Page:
But if you genuinely love working day in and day out, and have no desire for a different lifestyle, I don't see why this is unhealthy in any way; regardless of what others might think.

17. Aug 14, 2008

### WarPhalange

Enjoying working day in and day out without a desire for a different lifestyle is like falling from a great height. It's awesome unless you suddenly stop liking all that work. Splat. Then you're 20 or 30 years behind the social curve without any clue where to go or what to do.

18. Aug 14, 2008

### cristo

Staff Emeritus
But work is a social environment, and thus is conducive to learning social skills.

19. Aug 14, 2008

### moe darklight

How is it any less of a lifestyle than working a regular job for the money and spending most of your time with friends and family? You could just as well get sick of that after 20 or 30 years and suddenly decide you want to be a composer or a biochemist; then you'd be just as many years behind the biochemistry curve.

Not doing what I enjoy doing on the off chance that three decades from now I won't like it any more makes no sense.

And like Cristo said, work is a social environment too; I know I'd rather spend time with people who are equally passionate about my interests than at the local bar (which I enjoy too, but not 7 days a week like some of my friends).

Whatever floats your boat, as long as you don't sink anyone else's.

20. Aug 14, 2008

### BobG

And at work, those math and physics skills make you popular. Just a few months ago, several peasants, uh, I mean coworkers, came into my office wanting help on an incredibly difficult math problem. They hated to bother me, but I was the only person they could think of that might be able to figure this problem out. I was so excited . That's the kind of thing I live for.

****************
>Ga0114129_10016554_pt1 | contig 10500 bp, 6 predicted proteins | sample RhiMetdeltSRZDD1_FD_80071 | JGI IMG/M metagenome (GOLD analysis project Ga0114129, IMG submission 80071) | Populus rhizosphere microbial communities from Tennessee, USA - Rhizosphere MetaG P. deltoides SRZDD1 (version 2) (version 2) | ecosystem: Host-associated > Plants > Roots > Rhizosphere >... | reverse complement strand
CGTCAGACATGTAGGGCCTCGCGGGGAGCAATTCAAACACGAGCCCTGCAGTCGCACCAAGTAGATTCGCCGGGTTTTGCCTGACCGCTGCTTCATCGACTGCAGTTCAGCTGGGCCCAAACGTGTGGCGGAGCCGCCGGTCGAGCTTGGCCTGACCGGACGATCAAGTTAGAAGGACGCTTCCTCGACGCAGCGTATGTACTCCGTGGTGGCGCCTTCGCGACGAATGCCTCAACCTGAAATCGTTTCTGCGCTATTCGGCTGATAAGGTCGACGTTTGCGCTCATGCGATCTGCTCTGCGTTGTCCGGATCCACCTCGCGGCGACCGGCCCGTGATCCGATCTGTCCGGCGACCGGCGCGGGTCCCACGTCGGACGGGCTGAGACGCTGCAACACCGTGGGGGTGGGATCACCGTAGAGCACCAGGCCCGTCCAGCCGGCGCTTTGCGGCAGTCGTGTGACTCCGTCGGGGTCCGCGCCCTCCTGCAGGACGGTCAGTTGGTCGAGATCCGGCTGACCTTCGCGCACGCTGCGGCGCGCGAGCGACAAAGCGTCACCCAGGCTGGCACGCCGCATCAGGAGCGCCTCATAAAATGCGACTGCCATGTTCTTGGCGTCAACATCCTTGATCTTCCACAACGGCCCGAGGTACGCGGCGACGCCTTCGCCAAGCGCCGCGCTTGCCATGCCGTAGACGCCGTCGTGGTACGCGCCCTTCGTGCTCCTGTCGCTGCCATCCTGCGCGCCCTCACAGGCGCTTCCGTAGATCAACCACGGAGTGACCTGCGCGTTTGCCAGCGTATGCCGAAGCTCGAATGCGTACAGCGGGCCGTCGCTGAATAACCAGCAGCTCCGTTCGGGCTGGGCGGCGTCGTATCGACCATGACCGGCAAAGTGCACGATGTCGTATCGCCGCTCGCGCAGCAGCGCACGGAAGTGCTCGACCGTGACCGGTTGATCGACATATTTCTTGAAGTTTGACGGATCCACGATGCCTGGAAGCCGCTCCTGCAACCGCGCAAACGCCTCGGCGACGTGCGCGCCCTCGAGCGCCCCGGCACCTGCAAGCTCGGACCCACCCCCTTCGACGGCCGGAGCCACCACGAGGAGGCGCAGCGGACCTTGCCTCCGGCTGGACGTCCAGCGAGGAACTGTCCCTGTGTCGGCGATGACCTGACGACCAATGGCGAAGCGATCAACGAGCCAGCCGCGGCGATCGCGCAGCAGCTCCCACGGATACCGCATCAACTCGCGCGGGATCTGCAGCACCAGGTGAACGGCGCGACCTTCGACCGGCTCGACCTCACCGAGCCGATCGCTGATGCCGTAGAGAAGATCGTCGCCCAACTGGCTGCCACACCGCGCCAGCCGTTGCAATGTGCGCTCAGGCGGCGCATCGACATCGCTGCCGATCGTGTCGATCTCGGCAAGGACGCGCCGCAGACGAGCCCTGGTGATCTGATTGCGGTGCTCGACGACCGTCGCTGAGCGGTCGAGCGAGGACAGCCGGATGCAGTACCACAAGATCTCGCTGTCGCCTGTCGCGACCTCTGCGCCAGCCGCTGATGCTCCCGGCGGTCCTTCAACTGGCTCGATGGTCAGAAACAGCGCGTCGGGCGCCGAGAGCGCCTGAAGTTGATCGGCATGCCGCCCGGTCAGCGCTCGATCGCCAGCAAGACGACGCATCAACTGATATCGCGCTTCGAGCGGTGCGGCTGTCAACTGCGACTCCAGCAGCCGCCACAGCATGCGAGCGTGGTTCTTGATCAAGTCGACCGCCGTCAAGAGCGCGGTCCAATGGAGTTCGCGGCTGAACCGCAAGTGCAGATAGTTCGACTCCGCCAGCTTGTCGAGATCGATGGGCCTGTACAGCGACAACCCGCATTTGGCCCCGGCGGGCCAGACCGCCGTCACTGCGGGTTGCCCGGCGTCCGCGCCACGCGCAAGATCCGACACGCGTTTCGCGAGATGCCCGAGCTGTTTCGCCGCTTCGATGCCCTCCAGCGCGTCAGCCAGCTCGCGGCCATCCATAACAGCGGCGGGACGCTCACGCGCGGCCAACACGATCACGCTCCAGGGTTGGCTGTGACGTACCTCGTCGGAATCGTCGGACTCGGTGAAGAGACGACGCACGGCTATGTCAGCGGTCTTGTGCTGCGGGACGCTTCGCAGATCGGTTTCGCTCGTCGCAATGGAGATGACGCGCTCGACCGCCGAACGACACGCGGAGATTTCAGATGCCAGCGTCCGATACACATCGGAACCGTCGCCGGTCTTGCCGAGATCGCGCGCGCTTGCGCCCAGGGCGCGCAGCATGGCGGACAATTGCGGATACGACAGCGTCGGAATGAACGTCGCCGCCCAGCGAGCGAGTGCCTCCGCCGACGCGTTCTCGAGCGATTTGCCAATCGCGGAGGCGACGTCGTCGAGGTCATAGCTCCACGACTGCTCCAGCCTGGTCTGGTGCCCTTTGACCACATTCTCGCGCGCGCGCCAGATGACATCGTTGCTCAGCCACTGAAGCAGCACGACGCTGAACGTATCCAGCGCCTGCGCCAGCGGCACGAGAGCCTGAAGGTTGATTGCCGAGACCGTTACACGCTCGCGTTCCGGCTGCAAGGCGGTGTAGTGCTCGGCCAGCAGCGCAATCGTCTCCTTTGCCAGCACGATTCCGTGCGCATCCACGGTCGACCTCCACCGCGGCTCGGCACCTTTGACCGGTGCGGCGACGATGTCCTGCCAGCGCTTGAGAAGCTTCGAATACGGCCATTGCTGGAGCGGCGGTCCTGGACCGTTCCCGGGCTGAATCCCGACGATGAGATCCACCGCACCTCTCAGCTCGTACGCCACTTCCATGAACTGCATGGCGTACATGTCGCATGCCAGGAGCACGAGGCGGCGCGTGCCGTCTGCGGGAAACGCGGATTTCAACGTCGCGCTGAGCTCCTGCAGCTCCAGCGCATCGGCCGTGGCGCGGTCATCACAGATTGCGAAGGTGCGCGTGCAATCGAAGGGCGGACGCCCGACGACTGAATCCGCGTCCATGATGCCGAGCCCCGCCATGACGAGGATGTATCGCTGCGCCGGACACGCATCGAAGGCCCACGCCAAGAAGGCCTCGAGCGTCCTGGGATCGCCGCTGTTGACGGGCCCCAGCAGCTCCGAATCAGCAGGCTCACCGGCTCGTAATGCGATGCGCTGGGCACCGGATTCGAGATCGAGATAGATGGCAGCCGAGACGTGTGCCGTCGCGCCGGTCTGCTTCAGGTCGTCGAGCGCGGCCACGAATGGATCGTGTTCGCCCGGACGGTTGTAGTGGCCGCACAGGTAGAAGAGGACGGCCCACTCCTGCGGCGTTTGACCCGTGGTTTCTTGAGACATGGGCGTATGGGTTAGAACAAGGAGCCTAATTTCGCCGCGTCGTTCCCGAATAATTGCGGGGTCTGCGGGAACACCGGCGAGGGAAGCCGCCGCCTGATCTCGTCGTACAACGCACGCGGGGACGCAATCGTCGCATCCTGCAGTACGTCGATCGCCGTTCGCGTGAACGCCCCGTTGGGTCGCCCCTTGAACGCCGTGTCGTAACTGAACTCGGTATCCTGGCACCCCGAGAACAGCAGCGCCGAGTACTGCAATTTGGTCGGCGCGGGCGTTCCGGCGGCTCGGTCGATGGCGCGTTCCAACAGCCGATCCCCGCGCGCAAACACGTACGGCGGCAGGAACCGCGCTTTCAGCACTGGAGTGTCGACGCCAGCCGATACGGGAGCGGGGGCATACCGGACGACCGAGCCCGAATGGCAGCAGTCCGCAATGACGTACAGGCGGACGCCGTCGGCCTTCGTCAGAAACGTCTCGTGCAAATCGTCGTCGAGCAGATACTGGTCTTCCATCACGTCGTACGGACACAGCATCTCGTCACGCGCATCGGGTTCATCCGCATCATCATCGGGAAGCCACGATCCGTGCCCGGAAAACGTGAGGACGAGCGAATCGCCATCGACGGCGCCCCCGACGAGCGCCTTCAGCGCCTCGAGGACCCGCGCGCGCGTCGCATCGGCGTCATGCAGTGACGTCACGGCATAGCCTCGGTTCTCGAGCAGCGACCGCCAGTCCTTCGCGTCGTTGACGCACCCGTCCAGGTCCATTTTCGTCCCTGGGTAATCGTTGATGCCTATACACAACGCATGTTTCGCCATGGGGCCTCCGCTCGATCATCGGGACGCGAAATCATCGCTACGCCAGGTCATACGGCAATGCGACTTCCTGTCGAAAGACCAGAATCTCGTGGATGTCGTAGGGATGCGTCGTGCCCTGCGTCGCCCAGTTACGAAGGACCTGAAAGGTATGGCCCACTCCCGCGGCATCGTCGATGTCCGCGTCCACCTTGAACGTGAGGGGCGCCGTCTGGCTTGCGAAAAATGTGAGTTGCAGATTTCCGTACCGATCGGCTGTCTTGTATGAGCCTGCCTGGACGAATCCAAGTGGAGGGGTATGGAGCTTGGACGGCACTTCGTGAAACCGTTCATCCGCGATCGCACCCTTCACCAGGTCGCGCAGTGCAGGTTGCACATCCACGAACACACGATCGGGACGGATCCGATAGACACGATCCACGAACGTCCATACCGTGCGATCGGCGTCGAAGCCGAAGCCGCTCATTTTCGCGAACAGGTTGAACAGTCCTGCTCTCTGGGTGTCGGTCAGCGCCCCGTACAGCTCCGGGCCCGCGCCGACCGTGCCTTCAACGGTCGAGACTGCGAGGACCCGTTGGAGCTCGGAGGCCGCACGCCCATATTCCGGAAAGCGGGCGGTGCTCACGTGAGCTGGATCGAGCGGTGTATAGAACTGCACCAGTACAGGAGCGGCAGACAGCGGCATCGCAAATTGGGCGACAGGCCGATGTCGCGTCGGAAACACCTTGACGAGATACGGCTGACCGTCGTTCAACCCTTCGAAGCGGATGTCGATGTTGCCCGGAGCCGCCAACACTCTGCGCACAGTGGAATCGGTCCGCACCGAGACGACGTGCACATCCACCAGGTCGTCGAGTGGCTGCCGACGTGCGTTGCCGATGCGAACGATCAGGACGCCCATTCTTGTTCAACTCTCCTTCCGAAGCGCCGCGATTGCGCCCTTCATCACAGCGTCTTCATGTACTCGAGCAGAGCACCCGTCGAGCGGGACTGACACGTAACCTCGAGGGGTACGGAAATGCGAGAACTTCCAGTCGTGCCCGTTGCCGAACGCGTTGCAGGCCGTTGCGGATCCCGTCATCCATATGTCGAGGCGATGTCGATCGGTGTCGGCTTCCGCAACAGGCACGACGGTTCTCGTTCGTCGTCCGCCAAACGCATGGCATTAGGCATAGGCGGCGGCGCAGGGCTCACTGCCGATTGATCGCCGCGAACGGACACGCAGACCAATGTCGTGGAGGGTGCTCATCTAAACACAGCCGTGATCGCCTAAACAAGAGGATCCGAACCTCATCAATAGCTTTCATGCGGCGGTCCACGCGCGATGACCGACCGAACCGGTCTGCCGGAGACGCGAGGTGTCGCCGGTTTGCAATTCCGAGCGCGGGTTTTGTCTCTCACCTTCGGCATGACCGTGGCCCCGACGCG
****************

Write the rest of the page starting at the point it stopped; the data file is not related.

I followed them to their classroom, where they'd just installed a new high quality projection screen. The instructions said that the screen was viewable with no distortion as long as the angle of the viewer relative to the screen was at least 10 degrees. They needed to know how far up they could put the seats at the edge of the room and still have the student see the screen with an undistorted view.

Uh, SOHCAHTOA? Geez, didn't these people even take a junior high math class? I was crushed inside, but I didn't let it show. They were happy. You should be friendly to your peasants, uh, coworkers. I just smiled and solved their tiny problem (IN ABOUT 2 SECONDS! :grumpy:) and told them I was happy I could help.